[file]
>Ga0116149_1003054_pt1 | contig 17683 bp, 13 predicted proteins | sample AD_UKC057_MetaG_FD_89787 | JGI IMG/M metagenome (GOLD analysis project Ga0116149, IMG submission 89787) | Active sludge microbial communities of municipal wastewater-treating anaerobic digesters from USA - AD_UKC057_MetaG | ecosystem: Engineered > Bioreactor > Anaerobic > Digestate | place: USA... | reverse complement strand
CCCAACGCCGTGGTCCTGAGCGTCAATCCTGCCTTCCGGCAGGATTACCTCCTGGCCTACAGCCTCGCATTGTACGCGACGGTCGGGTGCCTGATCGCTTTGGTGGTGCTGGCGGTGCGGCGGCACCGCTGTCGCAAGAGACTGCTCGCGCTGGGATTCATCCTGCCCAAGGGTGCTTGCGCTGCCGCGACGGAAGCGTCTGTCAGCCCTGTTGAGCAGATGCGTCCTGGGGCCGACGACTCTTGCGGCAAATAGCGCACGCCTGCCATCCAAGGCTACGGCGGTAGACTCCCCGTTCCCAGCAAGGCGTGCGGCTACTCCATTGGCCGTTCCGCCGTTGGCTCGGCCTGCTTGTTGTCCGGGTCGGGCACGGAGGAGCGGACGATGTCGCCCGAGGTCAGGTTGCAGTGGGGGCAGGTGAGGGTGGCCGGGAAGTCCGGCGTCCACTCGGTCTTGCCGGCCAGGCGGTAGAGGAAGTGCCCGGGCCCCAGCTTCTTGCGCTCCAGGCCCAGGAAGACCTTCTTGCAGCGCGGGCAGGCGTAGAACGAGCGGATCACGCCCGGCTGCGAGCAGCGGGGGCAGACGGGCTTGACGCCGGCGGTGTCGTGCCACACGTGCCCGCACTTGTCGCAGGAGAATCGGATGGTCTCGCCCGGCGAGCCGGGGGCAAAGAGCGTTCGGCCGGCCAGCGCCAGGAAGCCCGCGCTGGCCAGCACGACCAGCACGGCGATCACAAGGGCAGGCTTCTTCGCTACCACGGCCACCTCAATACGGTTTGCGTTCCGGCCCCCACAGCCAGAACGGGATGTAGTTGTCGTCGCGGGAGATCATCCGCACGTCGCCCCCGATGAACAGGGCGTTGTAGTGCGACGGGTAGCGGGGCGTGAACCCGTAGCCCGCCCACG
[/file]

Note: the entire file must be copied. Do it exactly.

>Ga0116149_1003054_pt1 | contig 17683 bp, 13 predicted proteins | sample AD_UKC057_MetaG_FD_89787 | JGI IMG/M metagenome (GOLD analysis project Ga0116149, IMG submission 89787) | Active sludge microbial communities of municipal wastewater-treating anaerobic digesters from USA - AD_UKC057_MetaG | ecosystem: Engineered > Bioreactor > Anaerobic > Digestate | place: USA... | reverse complement strand
CCCAACGCCGTGGTCCTGAGCGTCAATCCTGCCTTCCGGCAGGATTACCTCCTGGCCTACAGCCTCGCATTGTACGCGACGGTCGGGTGCCTGATCGCTTTGGTGGTGCTGGCGGTGCGGCGGCACCGCTGTCGCAAGAGACTGCTCGCGCTGGGATTCATCCTGCCCAAGGGTGCTTGCGCTGCCGCGACGGAAGCGTCTGTCAGCCCTGTTGAGCAGATGCGTCCTGGGGCCGACGACTCTTGCGGCAAATAGCGCACGCCTGCCATCCAAGGCTACGGCGGTAGACTCCCCGTTCCCAGCAAGGCGTGCGGCTACTCCATTGGCCGTTCCGCCGTTGGCTCGGCCTGCTTGTTGTCCGGGTCGGGCACGGAGGAGCGGACGATGTCGCCCGAGGTCAGGTTGCAGTGGGGGCAGGTGAGGGTGGCCGGGAAGTCCGGCGTCCACTCGGTCTTGCCGGCCAGGCGGTAGAGGAAGTGCCCGGGCCCCAGCTTCTTGCGCTCCAGGCCCAGGAAGACCTTCTTGCAGCGCGGGCAGGCGTAGAACGAGCGGATCACGCCCGGCTGCGAGCAGCGGGGGCAGACGGGCTTGACGCCGGCGGTGTCGTGCCACACGTGCCCGCACTTGTCGCAGGAGAATCGGATGGTCTCGCCCGGCGAGCCGGGGGCAAAGAGCGTTCGGCCGGCCAGCGCCAGGAAGCCCGCGCTGGCCAGCACGACCAGCACGGCGATCACAAGGGCAGGCTTCTTCGCTACCACGGCCACCTCAATACGGTTTGCGTTCCGGCCCCCACAGCCAGAACGGGATGTAGTTGTCGTCGCGGGAGATCATCCGCACGTCGCCCCCGATGAACAGGGCGTTGTAGTGCGACGGGTAGCGGGGCGTGAACCCGTAGCCCGCCCACG